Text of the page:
The use of intraoperative navigation during microscope cases can be limited when attention needs to be divided between the operative field and the navigation screens. Heads-up display (HUD), also referred to as augmented reality, permits visualization of navigation information during surgery workflow.
Mascitelli et al. retrospectively reviewed patients who underwent HUD-assisted surgery from April 2016 through April 2017. All lesions were assessed for accuracy and those from the latter half of the study were assessed for utility.
Seventy-nine patients with 84 pathologies were included. Pathologies included aneurysms (14), arteriovenous malformations (6), cavernous malformations (5), intracranial stenosis (3), meningiomas (27), metastasis (4), craniopharygniomas (4), gliomas (4), schwannomas (3), epidermoid/dermoids (3), pituitary adenomas (2) hemangioblastoma (2), choroid plexus papilloma (1), lymphoma (1), osteoblastoma (1), clival chordoma (1), cerebrospinal fluid leak (1), abscess (1), and a cerebellopontine angle Teflon granuloma (1). Fifty-nine lesions were deep and 25 were superficial. Structures identified included the lesion (81), vessels (48), and nerves/brain tissue (31). Accuracy was deemed excellent (71.4%), good (20.2%), or poor (8.3%). Deep lesions were less likely to have excellent accuracy (P = .029). HUD was used during bed/head positioning (50.0%), skin incision (17.3%), craniotomy (23.1%), dural opening (26.9%), corticectomy (13.5%), arachnoid opening (36.5%), and intracranial drilling (13.5%). HUD was deactivated at some point during the surgery in 59.6% of cases. There were no complications related to HUD use.
HUD can be safely used for a wide variety of vascular and oncologic intracranial pathologies and can be utilized during multiple stages of surgery 1).
Information supplied by an image-guidance system can be superimposed on the operating microscope oculars or on a screen, generating augmented reality. Recently, the outline of a patient's head and skull, injected in the oculars of a standard operating microscope, has been used to check the registration accuracy of image guidance.
A commercially available image-guidance system and a standard operating microscope were used. Segmentation of the brain surface and cortical blood vessel relief was performed manually on preoperative computed tomography and magnetic resonance images. The overlay of segmented digital and real operating-microscope images was used to monitor image-guidance accuracy. Adjustment for brain shift was performed by manually matching digital images on real structures.
Experimental manipulation on a phantom proved that the brain surface relief could be used to restore accuracy if the primary registration shifted. Afterward, the technique was used to assist during surgery of 5 consecutive patients with 7 deep-seated brain tumors. The brain surface relief could be successfully used to monitor registration accuracy after craniotomy and during the whole procedure. If a certain degree of brain shift occurred after craniotomy, the accuracy could be restored in all cases, and corticotomies were correctly centered in all cases.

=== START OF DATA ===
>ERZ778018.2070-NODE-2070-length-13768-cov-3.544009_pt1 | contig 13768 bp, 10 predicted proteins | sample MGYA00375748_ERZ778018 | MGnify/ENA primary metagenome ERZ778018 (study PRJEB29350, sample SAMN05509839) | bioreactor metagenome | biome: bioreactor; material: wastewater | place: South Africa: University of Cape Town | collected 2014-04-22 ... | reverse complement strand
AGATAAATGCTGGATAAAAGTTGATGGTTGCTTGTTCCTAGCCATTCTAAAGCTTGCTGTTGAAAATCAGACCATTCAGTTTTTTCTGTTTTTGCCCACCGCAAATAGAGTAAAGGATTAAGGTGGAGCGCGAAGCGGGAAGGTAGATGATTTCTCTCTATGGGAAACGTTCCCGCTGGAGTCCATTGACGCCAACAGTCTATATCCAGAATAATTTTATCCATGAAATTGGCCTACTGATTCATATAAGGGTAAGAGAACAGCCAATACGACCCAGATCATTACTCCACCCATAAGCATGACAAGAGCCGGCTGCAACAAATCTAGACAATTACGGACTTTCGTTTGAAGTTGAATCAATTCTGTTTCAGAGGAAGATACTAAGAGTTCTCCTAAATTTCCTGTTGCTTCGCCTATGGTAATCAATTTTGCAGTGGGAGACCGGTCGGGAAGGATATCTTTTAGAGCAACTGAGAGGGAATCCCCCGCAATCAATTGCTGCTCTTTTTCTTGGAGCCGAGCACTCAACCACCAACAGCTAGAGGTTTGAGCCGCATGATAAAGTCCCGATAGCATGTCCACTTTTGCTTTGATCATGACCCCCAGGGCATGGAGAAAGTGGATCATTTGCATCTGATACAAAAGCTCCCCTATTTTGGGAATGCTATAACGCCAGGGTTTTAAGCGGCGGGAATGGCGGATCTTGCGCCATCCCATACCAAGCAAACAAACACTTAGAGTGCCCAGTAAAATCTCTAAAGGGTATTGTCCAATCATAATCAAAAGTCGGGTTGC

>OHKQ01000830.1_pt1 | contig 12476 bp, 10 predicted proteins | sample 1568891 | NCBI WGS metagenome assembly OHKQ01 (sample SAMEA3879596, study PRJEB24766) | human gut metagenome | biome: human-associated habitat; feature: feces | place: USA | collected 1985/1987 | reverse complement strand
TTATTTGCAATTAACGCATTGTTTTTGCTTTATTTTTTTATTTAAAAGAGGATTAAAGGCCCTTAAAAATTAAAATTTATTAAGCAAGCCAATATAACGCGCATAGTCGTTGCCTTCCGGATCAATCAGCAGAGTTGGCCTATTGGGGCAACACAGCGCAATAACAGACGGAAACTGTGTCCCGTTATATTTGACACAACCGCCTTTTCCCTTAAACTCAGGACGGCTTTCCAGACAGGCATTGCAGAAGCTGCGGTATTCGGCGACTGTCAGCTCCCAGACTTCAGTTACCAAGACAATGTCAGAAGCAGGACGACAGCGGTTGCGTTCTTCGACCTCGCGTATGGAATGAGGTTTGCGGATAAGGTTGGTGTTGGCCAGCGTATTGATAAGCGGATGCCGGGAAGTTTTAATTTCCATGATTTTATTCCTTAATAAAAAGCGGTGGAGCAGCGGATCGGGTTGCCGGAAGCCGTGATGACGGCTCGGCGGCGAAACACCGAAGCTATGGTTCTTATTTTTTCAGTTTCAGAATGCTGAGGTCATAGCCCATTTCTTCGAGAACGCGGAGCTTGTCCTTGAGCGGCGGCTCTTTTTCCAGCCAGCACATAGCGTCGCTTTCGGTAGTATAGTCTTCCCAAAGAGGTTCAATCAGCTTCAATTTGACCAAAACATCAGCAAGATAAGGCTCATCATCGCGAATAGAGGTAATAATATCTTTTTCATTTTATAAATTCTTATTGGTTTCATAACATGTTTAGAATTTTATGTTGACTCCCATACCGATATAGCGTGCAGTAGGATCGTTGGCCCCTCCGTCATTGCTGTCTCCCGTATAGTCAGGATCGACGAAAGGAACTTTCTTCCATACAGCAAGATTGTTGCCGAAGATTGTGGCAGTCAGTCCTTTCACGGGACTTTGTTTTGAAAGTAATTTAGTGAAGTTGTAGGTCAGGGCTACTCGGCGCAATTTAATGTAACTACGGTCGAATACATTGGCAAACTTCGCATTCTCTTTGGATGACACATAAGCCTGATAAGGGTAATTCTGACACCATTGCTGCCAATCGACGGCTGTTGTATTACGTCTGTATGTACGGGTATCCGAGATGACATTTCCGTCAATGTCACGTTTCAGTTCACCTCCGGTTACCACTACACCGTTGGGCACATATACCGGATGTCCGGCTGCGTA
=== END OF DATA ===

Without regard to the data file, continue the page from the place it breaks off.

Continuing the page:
The proposed method was easy to perform and augmented image-guidance accuracy when operating on small deep-seated lesions 3).
Although setups based on augmented reality have been used for various neurosurgical pathologies, very few cases have been reported for the surgery of arteriovenous malformations (AVM).
5 patients underwent AVM resection assisted by augmented reality. Virtual three-dimensional models of patients' heads, skulls, AVM nidi, and feeder and drainage vessels were selectively segmented and injected into the microscope's eyepiece for intraoperative image guidance, and their usefulness was assessed in each case.
Although the setup helped in performing tailored craniotomies, in guiding dissection and in localizing drainage veins, it did not provide the surgeon with useful information concerning feeder arteries, due to the complexity of AVM angioarchitecture.
The difficulty in intraoperatively conveying useful information on feeder vessels may make augmented reality a less engaging tool in this form of surgery, and might explain its underrepresentation in the literature. Integrating an AVM's hemodynamic characteristics into the augmented rendering could make it more suited to AVM surgery 4).
Solves the problem of view switching in traditional image-guided neurosurgery systems by integrating computer-generated objects into the actual scene. However, the state-of-the-art AR solution using head-mounted displays has not been widely accepted in clinical applications because it causes some inconvenience for the surgeon during surgery.
The easy-to-use Tablet-AR system presented in a study is accurate and feasible in clinical applications and has the potential to become a routine device in AR neuronavigation 5).
Augmented reality technology has been used for intraoperative image guidance through the overlay of virtual images, from preoperative imaging studies, onto the real-world surgical field. Although setups based on augmented reality have been used for various neurosurgical pathologies, very few cases have been reported for the surgery of arteriovenous malformations (AVM).
The difficulty in intraoperatively conveying useful information on feeder vessels may make augmented reality a less engaging tool in this form of surgery, and might explain its underrepresentation in the literature. Integrating an AVM's hemodynamic characteristics into the augmented rendering could make it more suited to AVM surgery 6).
Although further studies need to be performed to evaluate whether certain groups of aneurysms are more likely to benefit from it. Further technological development is required to improve its user friendliness 7).